There’s no denying that the first season of The Mandalorian was a breakout success, partly responsible for alleviating the bad taste that The Last Jedi and The Rise of Skywalker had left in many mouths. As the first ever live-action Star Wars TV series, The Mandalorian had to maintain the scale of the movies but on a television budget – something it seemed to manage effortlessly, paving the way for the plethora of upcoming series coming to Disney+ in the next few years. With a look that felt authentic and a focus on events between the original and sequel trilogies, this was the series that Star Wars fans were looking for.
Charged with the mission of reuniting The Child with his fellow Jedi, The Mandalorian once again finds himself travelling from planet to planet undertaking numerous tasks to be rewarded with information or items that take him one step closer to achieving his goal. Even in Season One, this format had begun to feel a bit tiresome, so to see it repeated during Season Two was slightly frustrating as it highlighted the episodic nature of the series. With a rinse-and-repeat plot structure, there was little deviation from the formula and thrilling moments such as the introduction of live-action versions of animated characters Bo-Katan Kryze and Ahsoka Tano were somewhat tainted by the predictability of the narrative.
In regards to the casting of Bo-Katan (Katee Sackhoff) and Ahsoka (Rosario Dawson), I was thoroughly impressed by the way that both actresses brought these formerly animated-only characters to life. While Season One was very lightly tied to the events of the movies and the animated series, Season Two solidifies its connection to the wider Star Wars canon but without alienating the casual fans. The return of Boba Fett was a notable surprise (as was the mystery shock cameo in the finale) and it was great fun to see Temuera Morrison playing Boba after portraying his father Jango in Attack of the Clones. Accompanying Boba is Fennec Shard, played once again by Ming-Na Wen, who seems to be taking the role of his partner – at least in a professional stance. These appearances by established characters never steal the limelight away from the Mandalorian, mostly due to the “quest format” of the stories, but instead appear to set up spin-off series at a later date – perhaps creating a shared universe not unlike the Marvel Cinematic Universe.
Of the eight episodes that made up Season Two, my particular highlights were “The Passenger” which saw the Mandalorian take a female frog lady and her spawn across the galaxy. The sequences were the Razor Crest was overrun by spiderling creatures was pretty intense and just as cinematic as anything I’d seen on the big screen. Likewise, the preceding episode had the battle against the Krayt Dragon which felt just as epic as any of the Godzilla movies! I also loved “The Jedi”, not only because it featured the first live-action appearance of Ahsoka, but because of the Samurai aesthetic that permeated the storyline. Given how Star Wars was greatly influenced by Asian culture, this curious medley of Western and Eastern themes was particularly effective and you can never go wrong with a lightsaber battle.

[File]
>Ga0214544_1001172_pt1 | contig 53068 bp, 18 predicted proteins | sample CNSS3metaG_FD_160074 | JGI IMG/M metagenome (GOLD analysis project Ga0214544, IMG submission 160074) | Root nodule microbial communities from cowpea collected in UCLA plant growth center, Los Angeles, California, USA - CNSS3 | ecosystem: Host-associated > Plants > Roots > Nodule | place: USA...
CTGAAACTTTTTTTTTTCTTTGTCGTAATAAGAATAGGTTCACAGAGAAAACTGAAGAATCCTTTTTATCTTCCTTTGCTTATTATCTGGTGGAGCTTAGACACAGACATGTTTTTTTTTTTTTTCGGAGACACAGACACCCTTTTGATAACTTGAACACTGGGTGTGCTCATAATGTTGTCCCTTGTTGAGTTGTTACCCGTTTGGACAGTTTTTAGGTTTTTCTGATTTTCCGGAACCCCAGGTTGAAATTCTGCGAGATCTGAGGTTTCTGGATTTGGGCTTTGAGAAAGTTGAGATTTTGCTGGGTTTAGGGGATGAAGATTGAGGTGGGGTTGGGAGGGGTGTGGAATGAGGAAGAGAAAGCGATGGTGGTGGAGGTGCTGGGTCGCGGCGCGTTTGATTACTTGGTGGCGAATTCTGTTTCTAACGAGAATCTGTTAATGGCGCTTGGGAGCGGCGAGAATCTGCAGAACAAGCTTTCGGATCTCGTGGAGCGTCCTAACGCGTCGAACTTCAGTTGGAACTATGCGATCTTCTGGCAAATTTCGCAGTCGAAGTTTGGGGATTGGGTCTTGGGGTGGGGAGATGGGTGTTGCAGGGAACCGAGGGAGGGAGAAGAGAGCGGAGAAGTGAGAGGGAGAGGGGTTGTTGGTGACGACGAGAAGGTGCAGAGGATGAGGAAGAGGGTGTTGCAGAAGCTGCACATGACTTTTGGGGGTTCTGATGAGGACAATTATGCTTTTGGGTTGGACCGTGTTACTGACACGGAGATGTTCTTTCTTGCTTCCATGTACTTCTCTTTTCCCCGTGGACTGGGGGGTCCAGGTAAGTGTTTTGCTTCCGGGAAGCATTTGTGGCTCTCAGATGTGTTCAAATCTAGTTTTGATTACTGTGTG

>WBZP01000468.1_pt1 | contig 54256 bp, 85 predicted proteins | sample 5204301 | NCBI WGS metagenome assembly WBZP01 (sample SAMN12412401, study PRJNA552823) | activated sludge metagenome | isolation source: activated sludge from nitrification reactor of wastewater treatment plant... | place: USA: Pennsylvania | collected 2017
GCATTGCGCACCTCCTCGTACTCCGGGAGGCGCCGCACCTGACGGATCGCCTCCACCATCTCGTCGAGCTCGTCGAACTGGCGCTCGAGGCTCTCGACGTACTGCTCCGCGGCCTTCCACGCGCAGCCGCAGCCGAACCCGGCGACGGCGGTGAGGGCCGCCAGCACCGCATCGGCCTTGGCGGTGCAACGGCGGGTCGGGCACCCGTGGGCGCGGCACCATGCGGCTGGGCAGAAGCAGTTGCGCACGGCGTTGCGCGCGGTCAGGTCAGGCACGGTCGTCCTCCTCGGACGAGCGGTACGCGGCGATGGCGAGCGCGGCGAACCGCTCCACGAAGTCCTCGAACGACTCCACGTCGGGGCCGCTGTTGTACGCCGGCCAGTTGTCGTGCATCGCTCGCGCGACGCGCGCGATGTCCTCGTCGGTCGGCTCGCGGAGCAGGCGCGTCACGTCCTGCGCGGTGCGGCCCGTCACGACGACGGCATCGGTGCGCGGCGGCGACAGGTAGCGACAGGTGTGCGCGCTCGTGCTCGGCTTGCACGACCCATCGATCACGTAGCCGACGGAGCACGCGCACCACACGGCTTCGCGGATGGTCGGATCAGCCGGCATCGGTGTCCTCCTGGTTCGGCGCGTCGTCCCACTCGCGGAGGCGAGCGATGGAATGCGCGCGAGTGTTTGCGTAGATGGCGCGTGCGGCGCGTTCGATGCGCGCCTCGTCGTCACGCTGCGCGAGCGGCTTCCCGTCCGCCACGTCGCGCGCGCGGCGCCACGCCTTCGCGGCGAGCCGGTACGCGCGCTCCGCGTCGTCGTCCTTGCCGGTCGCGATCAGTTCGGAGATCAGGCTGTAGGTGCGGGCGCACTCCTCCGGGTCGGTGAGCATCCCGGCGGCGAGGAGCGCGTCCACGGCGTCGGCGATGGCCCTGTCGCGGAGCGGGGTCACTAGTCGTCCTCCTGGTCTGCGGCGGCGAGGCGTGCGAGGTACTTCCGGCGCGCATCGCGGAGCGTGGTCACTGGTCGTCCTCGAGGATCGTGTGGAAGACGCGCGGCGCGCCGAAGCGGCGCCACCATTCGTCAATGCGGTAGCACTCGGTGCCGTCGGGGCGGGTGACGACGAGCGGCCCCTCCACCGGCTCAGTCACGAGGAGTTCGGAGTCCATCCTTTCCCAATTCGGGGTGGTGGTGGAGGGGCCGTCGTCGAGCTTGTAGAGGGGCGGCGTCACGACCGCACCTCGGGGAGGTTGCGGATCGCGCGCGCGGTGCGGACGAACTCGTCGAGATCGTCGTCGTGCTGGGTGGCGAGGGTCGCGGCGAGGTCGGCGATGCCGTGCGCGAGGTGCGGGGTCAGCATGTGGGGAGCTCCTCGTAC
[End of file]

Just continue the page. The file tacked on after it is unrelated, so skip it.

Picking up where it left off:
As with the first season, the second season of The Mandalorian relies heavily on those impressive cinematic set-pieces and so the actual narrative feels quite thin on the ground. If you remove the various quests and diversions from the plot, as enjoyable as they are, very little transpires. While the final episode promised a shake-up to the status-quo and an increased focus on Mandalorian politics to complicate matters for Din Djarin, I hope that the series moves away from the strict episodic format it has employed to tell a more seamless story. The best analogy I have for The Mandalorian is that it is like eating a Krispy Kreme doughnut, it is absolutely delicious and hits every sweet spot but once it is over, it feels like all you ate was some sugary air and it was relatively unsubstantial for a meal.
The phrase “more of the same” often has a negative connotation when used to describe sequels, but that isn’t the case here. Sure, Season Two doesn’t reinvent the wheel in the same way that Season One did, but it maintains the high level of quality as its predecessor and never loses that authentic Star Wars feel. Future seasons will need to mess with the existing format a lot more to counter that sense of repetition in the story-arcs and the way this season ends certainly implies a different status-quo going forward. For fans of the expanded universe outside of the movies, The Mandalorian is the best visualisation of a post-Return of the Jedi landscape out there and, for me, remains the definitive continuation of the series.
Score – ★★★★ ½
Seasons 1 & 2 of The Mandalorian are both currently available to stream from Disney+
Check out our review of the previous season here.